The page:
Monday 15 July 2019

Reigning champion Novak Djokovic sees off brave Spaniard Roberto Bautista Agut to reach Wimbledon decider

Serbia's Novak Djokovic celebrates after winning his semi-final match against Spain's Roberto Bautista Agut REUTERS/Toby Melville
Serbia's Novak Djokovic celebrates after winning his semi-final match against Spain's Roberto Bautista Agut REUTERS/Toby Melville

Jonathan Veal

A tetchy Novak Djokovic booked his place in the final after ending Roberto Bautista Agut's Wimbledon party.

The reigning champion overcame a slump midway through the semi-final, which saw him bait the Centre Court crowd, to win 6-2 4-6 6-3 6-2 and reach a sixth SW19 showpiece and 25th overall in grand slams.

This match was always billed as the appetiser to the main event - the second last-four clash between Roger Federer and Rafael Nadal - and it provided suitable entertainment to whet the appetite.

Bautista Agut, playing in his first grand slam semi-final, has had to delay his stag do in Ibiza this week due to his unexpected run in the tournament, but he showed he was not ready for his time in London to end just yet.

He outplayed the world number one in the second set to level the match up, much to the delight of the crowd, which in turned irked Djokovic.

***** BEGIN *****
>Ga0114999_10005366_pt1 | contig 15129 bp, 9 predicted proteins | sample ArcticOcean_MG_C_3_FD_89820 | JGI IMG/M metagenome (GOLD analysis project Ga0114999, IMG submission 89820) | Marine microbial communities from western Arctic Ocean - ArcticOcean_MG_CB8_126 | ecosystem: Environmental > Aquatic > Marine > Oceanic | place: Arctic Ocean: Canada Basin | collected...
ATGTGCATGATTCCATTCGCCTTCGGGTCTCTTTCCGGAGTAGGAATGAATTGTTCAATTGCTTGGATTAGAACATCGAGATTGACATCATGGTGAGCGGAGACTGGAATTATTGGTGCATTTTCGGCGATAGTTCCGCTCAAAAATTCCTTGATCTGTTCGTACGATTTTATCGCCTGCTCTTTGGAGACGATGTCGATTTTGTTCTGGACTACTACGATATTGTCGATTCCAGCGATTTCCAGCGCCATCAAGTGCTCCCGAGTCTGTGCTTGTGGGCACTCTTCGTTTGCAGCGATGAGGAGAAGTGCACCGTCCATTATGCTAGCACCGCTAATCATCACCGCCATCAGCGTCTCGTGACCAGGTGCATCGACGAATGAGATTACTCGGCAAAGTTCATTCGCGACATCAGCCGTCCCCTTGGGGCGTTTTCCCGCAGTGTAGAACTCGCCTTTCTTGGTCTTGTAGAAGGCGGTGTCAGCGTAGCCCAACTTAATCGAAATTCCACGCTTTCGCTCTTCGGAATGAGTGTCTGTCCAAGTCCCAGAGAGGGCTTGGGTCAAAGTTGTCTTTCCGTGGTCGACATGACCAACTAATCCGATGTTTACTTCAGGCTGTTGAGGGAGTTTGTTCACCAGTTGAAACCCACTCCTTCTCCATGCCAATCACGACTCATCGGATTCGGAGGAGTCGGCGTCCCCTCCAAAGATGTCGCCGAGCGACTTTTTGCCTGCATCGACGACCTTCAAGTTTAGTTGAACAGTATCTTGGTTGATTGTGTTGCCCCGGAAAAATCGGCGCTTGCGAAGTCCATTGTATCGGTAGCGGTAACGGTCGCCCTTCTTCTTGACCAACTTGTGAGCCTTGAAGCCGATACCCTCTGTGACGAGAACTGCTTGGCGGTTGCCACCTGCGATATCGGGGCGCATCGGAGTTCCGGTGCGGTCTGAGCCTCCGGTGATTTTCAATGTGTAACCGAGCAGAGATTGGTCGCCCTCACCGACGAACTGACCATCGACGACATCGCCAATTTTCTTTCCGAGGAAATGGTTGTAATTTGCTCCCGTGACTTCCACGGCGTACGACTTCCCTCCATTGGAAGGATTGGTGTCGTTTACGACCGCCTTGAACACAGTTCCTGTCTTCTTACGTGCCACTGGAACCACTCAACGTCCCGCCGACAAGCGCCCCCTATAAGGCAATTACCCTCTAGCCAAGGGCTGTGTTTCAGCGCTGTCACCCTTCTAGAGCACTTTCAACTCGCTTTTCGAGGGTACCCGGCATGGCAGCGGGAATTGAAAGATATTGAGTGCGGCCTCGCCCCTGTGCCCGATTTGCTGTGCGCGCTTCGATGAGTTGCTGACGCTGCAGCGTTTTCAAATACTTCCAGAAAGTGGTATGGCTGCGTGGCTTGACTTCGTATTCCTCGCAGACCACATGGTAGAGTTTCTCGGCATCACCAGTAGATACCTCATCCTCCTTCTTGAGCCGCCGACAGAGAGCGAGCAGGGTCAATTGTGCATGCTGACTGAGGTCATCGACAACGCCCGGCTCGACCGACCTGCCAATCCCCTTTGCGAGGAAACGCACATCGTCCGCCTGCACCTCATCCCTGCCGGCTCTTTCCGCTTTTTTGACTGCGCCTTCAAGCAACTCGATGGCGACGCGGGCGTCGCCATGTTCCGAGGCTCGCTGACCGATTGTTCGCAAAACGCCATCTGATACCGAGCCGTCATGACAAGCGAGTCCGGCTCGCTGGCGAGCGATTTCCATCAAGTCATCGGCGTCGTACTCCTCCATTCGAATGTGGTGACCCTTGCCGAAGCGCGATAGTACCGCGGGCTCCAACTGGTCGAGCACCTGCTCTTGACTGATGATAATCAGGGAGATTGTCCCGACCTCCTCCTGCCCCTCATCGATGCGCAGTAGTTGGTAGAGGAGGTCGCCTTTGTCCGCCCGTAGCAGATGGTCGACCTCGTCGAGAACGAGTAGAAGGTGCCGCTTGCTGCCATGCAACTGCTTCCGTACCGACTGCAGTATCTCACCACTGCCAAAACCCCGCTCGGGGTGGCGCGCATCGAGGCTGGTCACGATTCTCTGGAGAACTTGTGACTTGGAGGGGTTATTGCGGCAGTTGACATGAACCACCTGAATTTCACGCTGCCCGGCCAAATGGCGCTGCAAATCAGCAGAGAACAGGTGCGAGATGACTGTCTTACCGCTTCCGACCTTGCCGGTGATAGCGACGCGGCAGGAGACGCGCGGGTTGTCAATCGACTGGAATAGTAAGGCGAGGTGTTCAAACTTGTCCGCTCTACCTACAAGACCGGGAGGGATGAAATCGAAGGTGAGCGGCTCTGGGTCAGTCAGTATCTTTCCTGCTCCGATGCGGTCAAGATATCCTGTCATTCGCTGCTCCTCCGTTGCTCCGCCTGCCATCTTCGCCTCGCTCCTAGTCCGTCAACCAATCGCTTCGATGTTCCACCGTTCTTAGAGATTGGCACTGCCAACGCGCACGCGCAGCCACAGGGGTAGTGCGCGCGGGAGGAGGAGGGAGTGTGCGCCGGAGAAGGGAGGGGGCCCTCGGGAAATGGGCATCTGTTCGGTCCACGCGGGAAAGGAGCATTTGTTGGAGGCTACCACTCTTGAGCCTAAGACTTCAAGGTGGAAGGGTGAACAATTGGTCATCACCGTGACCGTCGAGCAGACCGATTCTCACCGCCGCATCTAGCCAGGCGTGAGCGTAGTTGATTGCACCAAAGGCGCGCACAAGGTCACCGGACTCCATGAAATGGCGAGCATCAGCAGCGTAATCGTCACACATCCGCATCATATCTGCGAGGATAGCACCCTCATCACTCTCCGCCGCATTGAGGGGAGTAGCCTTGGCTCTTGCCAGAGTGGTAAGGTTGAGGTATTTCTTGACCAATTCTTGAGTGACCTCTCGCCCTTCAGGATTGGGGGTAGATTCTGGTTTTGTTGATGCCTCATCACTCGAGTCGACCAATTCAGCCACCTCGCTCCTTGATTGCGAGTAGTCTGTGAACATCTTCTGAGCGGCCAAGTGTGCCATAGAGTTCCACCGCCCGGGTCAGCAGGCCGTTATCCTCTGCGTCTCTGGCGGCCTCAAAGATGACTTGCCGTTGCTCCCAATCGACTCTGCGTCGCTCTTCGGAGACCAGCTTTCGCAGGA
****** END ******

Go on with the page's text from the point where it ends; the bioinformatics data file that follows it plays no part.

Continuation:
But an angry Djokovic is often an unplayable one and he whizzed through the final two sets to move within one win of a fifth Wimbledon crown.

The Spaniard, who had beaten Djokovic twice on tour this year, will at least be able to drown his sorrows in the Mediterranean as he and his six friends are due to fly out later on.

'Amnesia' is one of the big super clubs on the party island and Bautista Agut will be keen to forget the first set.

For the opening half an hour it looked like the first point of the match was as good as it was going to get for him.

After he fired an unplayable backhand return that arrowed down the line for a brilliant winner, things quickly deteriorated and Djokovic surged into a 3-0 lead after taking his opponent's serve at the first attempt.

It took the 31-year-old 17 minutes to get on the board, but Djokovic was in the zone, playing at his imperious best, and he took the set with a second break, courtesy of another forehand error from Bautista Agut.

Both of his previous wins over Djokovic this year came from a set down, so he found himself in familiar territory as he looked to mount a repair job.

Bautista Agut was helped by a significant drop in his opponent's level, which allowed him to steal a break early in the second set.

Errors were beginning to come regularly from Djokovic's racket and Bautista Agut shook off two more missed break points to serve the set out.

Djokovic was seemingly upset at the crowd's support of the underdog, baiting them by ironically throwing his arms up and later putting his finger against his lips.

Perhaps he was just using it as a tool to fire himself up because it worked.

The Serb broke in the sixth game and then immediately held off two break-back points, the second one coming after a 45-shot rally that had him cupping his ear to the Centre Court crowd.

He was able to serve out the third set to regain his lead and, sensing blood, he made a move at the start of the fourth.

Bautista Agut had to fend off three break points in a 13-minute opening game, but could not stem the tide much longer and Djokovic grabbed two successive breaks to ensure he got the job done in four sets.

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